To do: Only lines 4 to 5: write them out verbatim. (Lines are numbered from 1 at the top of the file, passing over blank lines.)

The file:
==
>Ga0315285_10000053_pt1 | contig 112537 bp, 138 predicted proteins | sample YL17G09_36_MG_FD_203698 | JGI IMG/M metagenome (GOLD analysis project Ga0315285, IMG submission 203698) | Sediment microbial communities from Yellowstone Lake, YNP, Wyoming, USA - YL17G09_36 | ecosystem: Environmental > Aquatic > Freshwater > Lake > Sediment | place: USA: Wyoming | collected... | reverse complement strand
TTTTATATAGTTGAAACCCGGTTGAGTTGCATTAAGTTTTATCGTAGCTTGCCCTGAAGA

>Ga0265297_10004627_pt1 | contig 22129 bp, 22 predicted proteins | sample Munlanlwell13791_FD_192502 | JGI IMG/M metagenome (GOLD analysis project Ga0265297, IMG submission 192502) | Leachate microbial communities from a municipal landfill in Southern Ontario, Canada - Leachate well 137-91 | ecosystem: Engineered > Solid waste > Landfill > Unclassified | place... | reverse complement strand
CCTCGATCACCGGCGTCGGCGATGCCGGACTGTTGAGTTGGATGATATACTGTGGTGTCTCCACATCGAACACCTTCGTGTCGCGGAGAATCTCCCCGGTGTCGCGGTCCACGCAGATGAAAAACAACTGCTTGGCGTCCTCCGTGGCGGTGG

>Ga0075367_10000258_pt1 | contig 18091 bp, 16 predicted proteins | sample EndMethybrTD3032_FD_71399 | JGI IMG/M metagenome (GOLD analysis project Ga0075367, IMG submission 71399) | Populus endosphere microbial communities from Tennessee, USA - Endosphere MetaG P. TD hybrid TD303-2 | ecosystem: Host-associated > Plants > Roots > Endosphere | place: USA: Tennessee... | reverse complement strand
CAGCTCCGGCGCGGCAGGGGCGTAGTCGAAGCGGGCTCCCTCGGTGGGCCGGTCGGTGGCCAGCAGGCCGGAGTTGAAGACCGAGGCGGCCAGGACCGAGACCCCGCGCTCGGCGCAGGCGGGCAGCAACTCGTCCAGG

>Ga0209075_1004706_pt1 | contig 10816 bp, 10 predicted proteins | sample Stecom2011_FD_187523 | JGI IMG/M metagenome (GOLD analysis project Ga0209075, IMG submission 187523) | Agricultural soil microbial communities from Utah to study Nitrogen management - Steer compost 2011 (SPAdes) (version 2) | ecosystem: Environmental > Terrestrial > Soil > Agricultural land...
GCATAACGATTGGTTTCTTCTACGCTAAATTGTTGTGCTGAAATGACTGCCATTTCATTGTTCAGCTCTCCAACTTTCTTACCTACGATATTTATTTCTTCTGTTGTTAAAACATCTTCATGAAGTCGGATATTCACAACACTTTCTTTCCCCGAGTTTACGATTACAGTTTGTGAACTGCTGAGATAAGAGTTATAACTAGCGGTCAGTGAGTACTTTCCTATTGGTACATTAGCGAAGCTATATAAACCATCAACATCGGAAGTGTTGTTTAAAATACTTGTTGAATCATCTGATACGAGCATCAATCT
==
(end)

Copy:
CCTCGATCACCGGCGTCGGCGATGCCGGACTGTTGAGTTGGATGATATACTGTGGTGTCTCCACATCGAACACCTTCGTGTCGCGGAGAATCTCCCCGGTGTCGCGGTCCACGCAGATGAAAAACAACTGCTTGGCGTCCTCCGTGGCGGTGG

>Ga0075367_10000258_pt1 | contig 18091 bp, 16 predicted proteins | sample EndMethybrTD3032_FD_71399 | JGI IMG/M metagenome (GOLD analysis project Ga0075367, IMG submission 71399) | Populus endosphere microbial communities from Tennessee, USA - Endosphere MetaG P. TD hybrid TD303-2 | ecosystem: Host-associated > Plants > Roots > Endosphere | place: USA: Tennessee... | reverse complement strand